Great American argued the pretrial agreement and stipulations entered into by the Hamels and the builder ensured that the builder had no real stake in the trial's outcome, resulting in a sham trial shaped entirely by the Hamels and designed to aid in the prosecution of the subsequent insurance litigation.

Related: Use this construction checklist to avoid structural failures

scales of justice

(Photo: Shutterstock)

The Texas Supreme Court's decision

The Texas Supreme Court reversed the court of appeals’ judgment and remanded the case for a new trial.

The court noted that the enforceability of the damage judgment against Great American was valid, given that:

  • The builder had assigned its claims following, not preceding, a trial and judgment;

  • Great American had breached its duty to defend; and

  • Great American had neither accepted coverage nor made a good faith effort to adjudicate coverage before the Hamels’ claims against the builder had been resolved.

The court noted that one way to ensure that a judgment accurately reflected the plaintiff's damages was to require that the loss be determined through a proceeding in which the parties “fully” — “or at least actually and effectively” — opposed and contested each other's positions. The court held that the “controlling factor” was: whether, at the time of the underlying trial or settlement, the insured bore an actual risk of liability for the damages awarded or agreed upon, or had some other meaningful incentive to ensure that the judgment or settlement accurately reflect[ed] the plaintiff's damages and thus the defendant-insured's covered liability loss.

The court ruled that the pretrial agreement between the Hamels and the builder had “eliminated any meaningful incentive” the builder had to contest the judgment. The court pointed out that the Hamels had agreed not to enforce any resulting judgment against Mitchell's personal assets or his truck or “personal tools of the trade ... even if in the name of [the company].” The court added that although the agreement technically had not foreclosed the Hamels from pursuing other assets of the builder, Mitchell himself had testified that the company had no other assets except the insurance policy.

Proceedings lost their adversarial nature when, “by agreement,” one party had “no stake in the outcome and thus no meaningful incentive to defend itself,” the court explained. When a plaintiff agreed “to forgo execution of a judgment against a defendant's assets, whether in conjunction with a settlement or before trial,” the defendant no longer had “a financial stake in the outcome” and thus likely had “no interest in either avoiding liability altogether or minimizing the amount of damages.”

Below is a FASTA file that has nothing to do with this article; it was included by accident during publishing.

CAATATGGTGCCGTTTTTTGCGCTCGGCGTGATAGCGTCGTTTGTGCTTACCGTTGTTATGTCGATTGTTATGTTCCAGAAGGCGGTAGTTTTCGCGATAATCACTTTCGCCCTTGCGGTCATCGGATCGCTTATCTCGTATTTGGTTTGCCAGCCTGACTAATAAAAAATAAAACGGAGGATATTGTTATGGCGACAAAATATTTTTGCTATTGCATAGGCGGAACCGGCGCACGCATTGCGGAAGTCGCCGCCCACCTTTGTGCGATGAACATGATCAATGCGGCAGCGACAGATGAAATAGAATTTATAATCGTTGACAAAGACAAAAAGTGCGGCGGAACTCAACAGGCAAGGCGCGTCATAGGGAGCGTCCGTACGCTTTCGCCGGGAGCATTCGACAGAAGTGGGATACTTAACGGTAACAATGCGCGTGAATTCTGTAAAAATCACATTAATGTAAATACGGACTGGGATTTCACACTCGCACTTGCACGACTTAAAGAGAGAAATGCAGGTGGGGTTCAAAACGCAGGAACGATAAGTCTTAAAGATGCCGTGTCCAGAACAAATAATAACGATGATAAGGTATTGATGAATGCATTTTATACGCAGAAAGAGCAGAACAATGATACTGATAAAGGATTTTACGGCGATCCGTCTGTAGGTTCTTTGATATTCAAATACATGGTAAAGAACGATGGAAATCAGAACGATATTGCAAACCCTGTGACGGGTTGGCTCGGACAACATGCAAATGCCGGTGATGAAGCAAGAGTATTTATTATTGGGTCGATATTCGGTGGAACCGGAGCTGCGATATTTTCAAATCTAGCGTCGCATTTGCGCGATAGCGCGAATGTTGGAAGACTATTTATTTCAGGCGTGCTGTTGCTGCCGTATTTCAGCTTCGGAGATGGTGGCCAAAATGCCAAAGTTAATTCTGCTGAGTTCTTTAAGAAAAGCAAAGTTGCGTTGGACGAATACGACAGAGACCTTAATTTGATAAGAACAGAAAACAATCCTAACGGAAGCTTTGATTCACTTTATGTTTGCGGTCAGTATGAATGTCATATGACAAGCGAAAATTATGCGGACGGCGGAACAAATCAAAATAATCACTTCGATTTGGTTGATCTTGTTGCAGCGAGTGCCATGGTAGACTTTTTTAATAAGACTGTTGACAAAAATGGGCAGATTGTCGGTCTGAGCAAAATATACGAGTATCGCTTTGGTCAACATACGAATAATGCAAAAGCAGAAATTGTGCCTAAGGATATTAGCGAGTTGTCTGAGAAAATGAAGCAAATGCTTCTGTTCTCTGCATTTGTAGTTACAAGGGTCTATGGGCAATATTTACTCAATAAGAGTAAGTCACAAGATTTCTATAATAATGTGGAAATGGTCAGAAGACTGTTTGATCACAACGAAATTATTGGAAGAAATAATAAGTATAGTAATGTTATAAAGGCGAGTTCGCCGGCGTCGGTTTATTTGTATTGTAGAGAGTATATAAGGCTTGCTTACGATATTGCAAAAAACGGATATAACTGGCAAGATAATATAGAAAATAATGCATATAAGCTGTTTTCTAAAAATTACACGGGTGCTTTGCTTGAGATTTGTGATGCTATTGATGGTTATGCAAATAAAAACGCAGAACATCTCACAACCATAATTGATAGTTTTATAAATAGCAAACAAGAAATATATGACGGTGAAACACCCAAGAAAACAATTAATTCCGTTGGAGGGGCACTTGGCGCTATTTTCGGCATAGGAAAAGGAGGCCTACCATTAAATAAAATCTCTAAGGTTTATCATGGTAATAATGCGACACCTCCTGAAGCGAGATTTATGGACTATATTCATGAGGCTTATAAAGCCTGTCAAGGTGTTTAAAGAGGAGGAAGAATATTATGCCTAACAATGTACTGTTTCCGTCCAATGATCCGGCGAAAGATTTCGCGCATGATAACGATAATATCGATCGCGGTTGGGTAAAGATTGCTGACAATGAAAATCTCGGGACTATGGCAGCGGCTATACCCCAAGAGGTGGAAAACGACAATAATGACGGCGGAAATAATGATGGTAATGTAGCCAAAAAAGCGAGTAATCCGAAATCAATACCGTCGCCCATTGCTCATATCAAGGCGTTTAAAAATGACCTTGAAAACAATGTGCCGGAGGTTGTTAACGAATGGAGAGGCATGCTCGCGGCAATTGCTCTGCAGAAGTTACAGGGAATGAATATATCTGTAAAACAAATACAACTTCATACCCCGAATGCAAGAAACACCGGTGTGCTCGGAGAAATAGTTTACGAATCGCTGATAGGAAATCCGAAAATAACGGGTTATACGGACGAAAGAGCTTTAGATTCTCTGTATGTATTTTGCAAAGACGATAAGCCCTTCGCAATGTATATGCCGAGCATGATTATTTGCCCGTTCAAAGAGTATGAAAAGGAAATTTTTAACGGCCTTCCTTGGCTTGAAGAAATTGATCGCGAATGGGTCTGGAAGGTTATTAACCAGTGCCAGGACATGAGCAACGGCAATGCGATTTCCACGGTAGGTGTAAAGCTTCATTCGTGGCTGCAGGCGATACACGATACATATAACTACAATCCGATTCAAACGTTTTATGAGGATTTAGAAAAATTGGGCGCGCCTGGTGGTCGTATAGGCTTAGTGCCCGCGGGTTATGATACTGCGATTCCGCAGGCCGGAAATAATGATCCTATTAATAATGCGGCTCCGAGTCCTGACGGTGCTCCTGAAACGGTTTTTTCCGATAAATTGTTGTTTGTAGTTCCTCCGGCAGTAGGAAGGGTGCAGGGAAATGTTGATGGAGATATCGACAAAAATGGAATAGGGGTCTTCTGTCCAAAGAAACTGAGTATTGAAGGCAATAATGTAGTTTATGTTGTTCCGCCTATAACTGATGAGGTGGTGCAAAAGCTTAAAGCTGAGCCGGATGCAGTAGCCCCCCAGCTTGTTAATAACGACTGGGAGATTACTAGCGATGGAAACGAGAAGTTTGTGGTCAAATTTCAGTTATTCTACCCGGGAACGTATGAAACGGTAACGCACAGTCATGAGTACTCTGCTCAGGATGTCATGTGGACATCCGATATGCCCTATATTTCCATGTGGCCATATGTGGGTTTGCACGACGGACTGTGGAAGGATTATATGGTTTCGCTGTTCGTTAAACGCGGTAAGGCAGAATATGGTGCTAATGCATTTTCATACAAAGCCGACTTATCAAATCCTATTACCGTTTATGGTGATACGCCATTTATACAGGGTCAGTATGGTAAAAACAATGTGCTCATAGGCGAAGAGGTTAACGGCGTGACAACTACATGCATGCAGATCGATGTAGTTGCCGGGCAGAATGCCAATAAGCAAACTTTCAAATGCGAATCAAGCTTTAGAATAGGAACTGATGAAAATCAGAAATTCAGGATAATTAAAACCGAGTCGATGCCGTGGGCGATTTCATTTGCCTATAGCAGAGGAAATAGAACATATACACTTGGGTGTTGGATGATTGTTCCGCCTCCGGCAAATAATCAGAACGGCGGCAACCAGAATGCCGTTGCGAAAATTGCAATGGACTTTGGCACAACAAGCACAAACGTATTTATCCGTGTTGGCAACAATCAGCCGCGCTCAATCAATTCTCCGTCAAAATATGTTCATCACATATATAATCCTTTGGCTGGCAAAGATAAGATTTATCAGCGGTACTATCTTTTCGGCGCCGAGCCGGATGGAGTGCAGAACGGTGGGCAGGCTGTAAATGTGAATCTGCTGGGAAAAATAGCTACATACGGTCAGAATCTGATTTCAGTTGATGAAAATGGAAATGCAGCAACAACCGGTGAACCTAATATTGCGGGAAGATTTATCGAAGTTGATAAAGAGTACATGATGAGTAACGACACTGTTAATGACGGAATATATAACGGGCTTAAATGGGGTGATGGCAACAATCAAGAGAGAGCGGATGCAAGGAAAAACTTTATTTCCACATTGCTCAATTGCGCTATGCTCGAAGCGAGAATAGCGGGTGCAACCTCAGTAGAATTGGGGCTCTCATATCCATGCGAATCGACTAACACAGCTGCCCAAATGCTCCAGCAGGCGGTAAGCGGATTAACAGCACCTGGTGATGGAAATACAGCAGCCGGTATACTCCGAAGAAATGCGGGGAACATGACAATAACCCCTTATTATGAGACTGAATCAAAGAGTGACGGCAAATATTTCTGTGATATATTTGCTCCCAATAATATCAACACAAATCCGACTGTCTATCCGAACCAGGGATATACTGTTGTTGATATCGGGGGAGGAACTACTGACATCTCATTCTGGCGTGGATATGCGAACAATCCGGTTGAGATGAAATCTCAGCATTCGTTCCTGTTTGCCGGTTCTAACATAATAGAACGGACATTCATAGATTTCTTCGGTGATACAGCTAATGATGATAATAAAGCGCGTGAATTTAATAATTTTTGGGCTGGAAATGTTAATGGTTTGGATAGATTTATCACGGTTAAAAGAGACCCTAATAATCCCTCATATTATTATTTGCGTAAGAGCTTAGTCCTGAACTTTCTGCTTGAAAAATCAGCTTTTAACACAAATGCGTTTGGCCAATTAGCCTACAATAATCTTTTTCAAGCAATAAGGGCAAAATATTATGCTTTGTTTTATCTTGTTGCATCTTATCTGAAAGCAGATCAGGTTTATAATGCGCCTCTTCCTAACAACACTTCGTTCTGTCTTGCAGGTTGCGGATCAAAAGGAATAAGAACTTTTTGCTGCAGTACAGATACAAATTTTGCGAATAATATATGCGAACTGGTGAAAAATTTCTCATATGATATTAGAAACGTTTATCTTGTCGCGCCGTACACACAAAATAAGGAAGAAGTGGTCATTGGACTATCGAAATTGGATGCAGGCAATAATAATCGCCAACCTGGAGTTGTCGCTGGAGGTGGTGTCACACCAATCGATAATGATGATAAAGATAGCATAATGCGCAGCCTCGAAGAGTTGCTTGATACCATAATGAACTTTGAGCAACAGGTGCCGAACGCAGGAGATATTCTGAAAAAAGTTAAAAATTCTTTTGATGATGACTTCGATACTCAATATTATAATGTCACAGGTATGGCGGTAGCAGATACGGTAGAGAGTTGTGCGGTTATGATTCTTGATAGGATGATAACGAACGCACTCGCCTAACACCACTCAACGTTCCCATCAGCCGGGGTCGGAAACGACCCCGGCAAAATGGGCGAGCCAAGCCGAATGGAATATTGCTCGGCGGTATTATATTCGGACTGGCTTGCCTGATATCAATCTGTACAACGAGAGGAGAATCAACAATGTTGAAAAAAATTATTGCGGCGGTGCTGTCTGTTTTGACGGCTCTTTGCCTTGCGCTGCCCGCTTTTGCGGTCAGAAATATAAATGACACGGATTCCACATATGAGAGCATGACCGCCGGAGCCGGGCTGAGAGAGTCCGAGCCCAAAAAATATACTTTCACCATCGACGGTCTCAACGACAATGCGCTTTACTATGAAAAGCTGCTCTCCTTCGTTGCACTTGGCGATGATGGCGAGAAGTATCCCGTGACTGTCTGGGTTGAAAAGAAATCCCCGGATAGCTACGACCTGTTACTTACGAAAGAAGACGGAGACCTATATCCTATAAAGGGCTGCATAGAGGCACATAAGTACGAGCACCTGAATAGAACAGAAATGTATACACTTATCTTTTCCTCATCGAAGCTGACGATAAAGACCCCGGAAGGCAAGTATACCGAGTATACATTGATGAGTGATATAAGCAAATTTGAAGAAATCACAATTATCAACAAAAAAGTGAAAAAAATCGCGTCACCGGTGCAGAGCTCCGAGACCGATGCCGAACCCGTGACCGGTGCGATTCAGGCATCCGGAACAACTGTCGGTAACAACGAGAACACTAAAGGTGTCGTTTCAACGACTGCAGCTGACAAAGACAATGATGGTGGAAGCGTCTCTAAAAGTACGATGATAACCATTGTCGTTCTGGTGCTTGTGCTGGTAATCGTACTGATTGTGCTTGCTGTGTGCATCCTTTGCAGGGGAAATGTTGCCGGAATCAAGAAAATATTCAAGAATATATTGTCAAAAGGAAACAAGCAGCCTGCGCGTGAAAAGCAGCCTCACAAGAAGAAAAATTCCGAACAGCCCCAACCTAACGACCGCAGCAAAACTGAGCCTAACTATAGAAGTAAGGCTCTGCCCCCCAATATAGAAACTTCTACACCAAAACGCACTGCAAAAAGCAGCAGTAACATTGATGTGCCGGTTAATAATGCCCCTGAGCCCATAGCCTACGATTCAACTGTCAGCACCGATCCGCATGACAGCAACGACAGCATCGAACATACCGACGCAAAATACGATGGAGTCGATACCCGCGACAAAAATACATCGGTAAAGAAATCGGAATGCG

Applying that standard to this case, the court held that the pretrial agreement “effectively removed any financial stake” the builder had in the outcome of the Hamels’ suit, eliminating any incentive to oppose the Hamels’ claims. This turned their suit “into a mere formality — a pass-through trial aimed not at obtaining a judgment reflective of the Hamels’ loss, but instead at obtaining a potentially inflated judgment to enforce against Great American.”

Accordingly, it ruled, the Hamels’ judgment was not binding against Great American in the lawsuit brought by the Hamels as judgment creditors and assignees.

Formal agreement not always required

Significantly, the court added that although a formal, written pretrial agreement that eliminated the insured's financial risk was not always necessary to disprove adversity, the presence of such an agreement created “a strong presumption that the judgment did not result from an adversarial proceeding,” while the absence of such an agreement created “a strong presumption that it did.” An insurer could overcome the presumption by demonstrating that even though the plaintiff and insured defendant had not entered into any formal, written agreement, the evidence established that the defendant had no meaningful stake in the outcome of the underlying litigation.

Finally, the court declared that a lack of adversity in a damages trial against an insured could be cured in a subsequent coverage lawsuit against the insurer — if the parties “properly” litigated the underlying liability issues in the coverage suit.

That had not happened in this case, the court concluded, because the parties had not “thoroughly relitigate[d] all aspects of the Hamels’ claimed damages.” The Texas Supreme Court then remanded the case for a new trial.

Steven A. Meyerowitz, Esq., ( is the director of FC&S Legal, the editor-in-chief of the Insurance Coverage Law Report, and the founder and president of Meyerowitz Communications Inc. This story is reprinted with permission from FC&&S Legal (, the industry's only comprehensive digital resource designed for insurance coverage law professionals.